W = makeW(d, k, ("observed_columns", "latent_columns"))
F = pm.Normal("F", dims=("latent_columns", "rows"))
sigma = pm.HalfNormal("sigma", 1.0)
X = pm.Normal("X", mu=W @ F, sigma=sigma, observed=Y, dims=("observed_columns", "rows"))
trace = pm.sample(tune=2000, random_seed=rng) # target_accept=0.9
for i in range(4):
samples = trace.posterior["W"].sel(chain=i, observed_columns=3, latent_columns=1)
plt.plot(samples, label="Chain {}".format(i + 1))
plt.legend(ncol=4, loc="lower center", fontsize=8), plt.xlabel("Sample");
```

```
Auto-assigning NUTS sampler...
Initializing NUTS using jitter+adapt_diag...
Multiprocess sampling (4 chains in 4 jobs)
NUTS: [W_z, W_b, F, sigma]
```

```
Sampling 4 chains for 2_000 tune and 1_000 draw iterations (8_000 + 4_000 draws total) took 39 seconds.
The rhat statistic is larger than 1.01 for some parameters. This indicates problems during sampling. See https://arxiv.org/abs/1903.08008 for details
The effective sample size per chain is smaller than 100 for some parameters. A higher number is needed for reliable rhat and ess computation. See https://arxiv.org/abs/1903.08008 for details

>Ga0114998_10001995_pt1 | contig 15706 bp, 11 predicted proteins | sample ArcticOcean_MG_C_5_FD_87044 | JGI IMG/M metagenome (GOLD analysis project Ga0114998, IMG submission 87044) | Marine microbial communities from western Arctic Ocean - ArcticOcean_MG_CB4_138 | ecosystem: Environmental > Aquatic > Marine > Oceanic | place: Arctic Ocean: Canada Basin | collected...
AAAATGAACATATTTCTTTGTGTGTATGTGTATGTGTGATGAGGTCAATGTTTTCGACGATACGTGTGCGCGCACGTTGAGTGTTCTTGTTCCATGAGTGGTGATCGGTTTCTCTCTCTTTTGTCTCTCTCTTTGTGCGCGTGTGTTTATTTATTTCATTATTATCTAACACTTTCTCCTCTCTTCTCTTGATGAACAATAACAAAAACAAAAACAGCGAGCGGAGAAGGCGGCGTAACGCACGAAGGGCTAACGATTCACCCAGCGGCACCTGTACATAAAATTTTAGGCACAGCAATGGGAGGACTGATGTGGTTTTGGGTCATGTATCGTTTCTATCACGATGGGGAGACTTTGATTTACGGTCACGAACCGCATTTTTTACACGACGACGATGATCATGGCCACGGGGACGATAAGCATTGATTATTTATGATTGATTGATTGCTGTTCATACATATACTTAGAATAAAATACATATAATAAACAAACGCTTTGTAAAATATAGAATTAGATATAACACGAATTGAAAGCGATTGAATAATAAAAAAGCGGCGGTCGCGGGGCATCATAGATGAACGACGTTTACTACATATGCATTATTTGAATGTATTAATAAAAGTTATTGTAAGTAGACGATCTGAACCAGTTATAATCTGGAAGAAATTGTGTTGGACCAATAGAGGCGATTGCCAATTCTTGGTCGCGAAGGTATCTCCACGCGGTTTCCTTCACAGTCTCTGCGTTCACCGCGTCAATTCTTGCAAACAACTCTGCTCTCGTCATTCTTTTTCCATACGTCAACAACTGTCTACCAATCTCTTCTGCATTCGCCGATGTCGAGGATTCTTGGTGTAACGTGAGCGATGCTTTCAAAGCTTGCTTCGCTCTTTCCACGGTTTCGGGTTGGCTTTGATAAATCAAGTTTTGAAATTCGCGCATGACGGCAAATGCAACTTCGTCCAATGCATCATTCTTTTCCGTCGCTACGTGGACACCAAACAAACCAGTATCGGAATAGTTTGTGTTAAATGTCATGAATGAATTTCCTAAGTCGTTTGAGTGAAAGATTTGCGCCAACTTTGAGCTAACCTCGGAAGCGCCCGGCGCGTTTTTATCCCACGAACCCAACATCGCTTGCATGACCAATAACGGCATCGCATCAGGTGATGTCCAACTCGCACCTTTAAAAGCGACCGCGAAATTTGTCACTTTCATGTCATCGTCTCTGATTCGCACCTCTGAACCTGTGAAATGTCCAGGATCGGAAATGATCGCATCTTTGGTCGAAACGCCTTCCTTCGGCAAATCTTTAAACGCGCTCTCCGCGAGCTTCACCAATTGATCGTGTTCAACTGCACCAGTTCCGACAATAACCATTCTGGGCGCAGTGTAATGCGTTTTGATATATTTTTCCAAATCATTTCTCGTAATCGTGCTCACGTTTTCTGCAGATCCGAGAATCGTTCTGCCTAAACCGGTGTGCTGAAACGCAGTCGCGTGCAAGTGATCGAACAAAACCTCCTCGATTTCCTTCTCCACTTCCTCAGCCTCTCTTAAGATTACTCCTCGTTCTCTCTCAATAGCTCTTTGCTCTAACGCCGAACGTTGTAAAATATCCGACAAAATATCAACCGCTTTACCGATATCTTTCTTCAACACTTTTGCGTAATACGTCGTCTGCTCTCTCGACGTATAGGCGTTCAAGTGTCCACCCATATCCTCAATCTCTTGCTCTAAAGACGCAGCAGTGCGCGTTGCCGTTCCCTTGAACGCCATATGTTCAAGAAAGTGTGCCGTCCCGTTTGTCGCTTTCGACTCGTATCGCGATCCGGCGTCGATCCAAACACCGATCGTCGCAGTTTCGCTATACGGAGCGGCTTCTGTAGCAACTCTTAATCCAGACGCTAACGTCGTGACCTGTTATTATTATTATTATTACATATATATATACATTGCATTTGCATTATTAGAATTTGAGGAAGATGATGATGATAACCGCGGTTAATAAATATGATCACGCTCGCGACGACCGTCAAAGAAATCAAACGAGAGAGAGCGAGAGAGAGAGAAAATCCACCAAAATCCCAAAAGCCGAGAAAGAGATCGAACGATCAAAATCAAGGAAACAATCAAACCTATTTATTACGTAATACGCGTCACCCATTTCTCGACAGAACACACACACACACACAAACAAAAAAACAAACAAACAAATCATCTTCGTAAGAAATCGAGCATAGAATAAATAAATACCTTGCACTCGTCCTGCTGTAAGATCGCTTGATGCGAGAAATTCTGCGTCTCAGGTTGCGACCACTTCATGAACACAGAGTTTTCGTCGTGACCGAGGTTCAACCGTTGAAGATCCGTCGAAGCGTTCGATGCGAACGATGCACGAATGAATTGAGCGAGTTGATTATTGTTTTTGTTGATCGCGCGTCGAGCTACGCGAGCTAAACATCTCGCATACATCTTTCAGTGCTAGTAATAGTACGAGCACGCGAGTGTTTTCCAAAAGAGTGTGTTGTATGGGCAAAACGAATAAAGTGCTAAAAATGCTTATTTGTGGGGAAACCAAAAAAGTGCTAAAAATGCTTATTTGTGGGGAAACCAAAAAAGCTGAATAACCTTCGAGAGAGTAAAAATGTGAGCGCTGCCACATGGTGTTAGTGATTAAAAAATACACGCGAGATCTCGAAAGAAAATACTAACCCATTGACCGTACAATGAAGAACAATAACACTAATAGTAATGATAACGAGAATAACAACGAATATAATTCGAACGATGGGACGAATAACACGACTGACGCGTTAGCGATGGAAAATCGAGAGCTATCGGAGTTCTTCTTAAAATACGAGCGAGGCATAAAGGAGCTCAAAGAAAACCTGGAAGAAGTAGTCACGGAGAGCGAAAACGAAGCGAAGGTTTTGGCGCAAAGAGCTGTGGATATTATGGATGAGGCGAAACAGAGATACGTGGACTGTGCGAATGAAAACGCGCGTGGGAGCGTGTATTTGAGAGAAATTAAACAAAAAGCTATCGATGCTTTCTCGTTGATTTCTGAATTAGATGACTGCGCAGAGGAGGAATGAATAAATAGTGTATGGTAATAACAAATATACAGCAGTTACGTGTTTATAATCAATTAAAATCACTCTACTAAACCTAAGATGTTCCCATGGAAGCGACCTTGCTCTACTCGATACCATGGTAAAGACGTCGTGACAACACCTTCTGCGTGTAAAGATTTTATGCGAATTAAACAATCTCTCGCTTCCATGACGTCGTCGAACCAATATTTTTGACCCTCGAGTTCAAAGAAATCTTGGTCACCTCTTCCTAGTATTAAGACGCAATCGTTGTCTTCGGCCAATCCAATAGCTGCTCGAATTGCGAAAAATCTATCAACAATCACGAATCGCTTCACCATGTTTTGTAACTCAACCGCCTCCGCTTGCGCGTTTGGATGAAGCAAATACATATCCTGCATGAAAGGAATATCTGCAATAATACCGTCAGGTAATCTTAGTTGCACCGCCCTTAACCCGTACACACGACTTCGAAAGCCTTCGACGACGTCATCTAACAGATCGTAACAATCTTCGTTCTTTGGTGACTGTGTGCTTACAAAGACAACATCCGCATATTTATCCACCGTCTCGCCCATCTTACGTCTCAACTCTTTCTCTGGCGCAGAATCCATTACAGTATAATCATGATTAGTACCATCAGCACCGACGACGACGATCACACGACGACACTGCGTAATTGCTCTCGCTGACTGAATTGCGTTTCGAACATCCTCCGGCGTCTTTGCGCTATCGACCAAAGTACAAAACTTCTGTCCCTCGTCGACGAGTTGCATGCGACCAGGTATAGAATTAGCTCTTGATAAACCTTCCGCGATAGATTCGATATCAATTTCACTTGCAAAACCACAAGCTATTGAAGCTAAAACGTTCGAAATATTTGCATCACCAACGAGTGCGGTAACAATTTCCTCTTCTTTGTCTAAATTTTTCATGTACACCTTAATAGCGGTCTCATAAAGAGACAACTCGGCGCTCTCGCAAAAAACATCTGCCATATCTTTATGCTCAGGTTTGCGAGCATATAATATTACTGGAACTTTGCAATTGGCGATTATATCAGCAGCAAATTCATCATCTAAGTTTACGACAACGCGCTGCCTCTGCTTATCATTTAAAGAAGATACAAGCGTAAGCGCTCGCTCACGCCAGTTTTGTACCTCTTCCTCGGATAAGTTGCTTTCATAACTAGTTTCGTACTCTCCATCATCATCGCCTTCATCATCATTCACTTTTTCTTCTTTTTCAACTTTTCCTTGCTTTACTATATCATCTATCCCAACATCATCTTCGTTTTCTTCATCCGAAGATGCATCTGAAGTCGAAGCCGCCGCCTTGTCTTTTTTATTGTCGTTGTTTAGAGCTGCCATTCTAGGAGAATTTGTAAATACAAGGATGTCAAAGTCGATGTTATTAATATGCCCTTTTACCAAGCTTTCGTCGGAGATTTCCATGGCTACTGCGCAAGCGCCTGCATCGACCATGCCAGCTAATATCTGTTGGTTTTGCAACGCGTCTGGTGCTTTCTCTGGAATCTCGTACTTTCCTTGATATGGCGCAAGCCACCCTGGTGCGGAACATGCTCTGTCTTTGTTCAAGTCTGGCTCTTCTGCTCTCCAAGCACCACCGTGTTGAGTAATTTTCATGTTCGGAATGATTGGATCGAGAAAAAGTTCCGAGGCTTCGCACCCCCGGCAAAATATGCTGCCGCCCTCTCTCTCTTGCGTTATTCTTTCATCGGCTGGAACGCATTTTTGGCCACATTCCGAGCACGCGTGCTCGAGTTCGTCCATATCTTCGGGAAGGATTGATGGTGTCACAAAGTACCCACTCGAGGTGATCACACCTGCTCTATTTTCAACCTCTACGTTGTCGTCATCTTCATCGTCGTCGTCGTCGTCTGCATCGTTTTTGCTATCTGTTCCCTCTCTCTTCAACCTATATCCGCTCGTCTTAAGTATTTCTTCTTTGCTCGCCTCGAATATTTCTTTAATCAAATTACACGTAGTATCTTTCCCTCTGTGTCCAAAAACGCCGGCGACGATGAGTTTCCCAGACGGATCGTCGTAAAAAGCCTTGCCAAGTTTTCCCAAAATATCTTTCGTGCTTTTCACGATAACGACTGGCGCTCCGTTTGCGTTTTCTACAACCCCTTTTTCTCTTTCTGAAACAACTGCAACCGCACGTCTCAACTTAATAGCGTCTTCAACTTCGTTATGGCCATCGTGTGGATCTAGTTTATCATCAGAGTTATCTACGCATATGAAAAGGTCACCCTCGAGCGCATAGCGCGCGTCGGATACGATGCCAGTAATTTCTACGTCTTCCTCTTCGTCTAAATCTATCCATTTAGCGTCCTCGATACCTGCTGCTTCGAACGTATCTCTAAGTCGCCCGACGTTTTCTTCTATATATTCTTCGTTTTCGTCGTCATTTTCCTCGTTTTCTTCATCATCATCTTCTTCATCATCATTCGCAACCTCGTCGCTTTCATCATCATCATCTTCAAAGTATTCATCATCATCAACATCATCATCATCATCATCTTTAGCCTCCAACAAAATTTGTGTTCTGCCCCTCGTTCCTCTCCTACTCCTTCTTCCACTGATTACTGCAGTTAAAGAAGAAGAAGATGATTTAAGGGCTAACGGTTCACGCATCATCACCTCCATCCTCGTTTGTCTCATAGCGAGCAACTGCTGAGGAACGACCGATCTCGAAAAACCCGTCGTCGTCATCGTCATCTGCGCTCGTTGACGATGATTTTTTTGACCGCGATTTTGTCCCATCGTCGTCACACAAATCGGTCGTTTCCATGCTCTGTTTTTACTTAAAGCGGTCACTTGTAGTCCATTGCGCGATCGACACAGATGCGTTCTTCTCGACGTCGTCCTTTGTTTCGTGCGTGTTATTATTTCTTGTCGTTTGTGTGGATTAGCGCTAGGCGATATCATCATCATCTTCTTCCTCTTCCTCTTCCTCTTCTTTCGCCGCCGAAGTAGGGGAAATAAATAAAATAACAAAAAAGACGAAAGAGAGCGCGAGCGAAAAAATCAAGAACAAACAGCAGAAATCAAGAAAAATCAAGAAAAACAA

```

\(W\) (and \(F\)!) now have entries with identical posterior distributions as compared between sampler chains, although it’s apparent that some autocorrelation remains.

Because the \(k \times n\) parameters in F all need to be sampled, sampling can become quite expensive for very large `n`

. In addition, the link between an observed data point \(X_i\) and an associated latent value \(F_i\) means that streaming inference with mini-batching cannot be performed.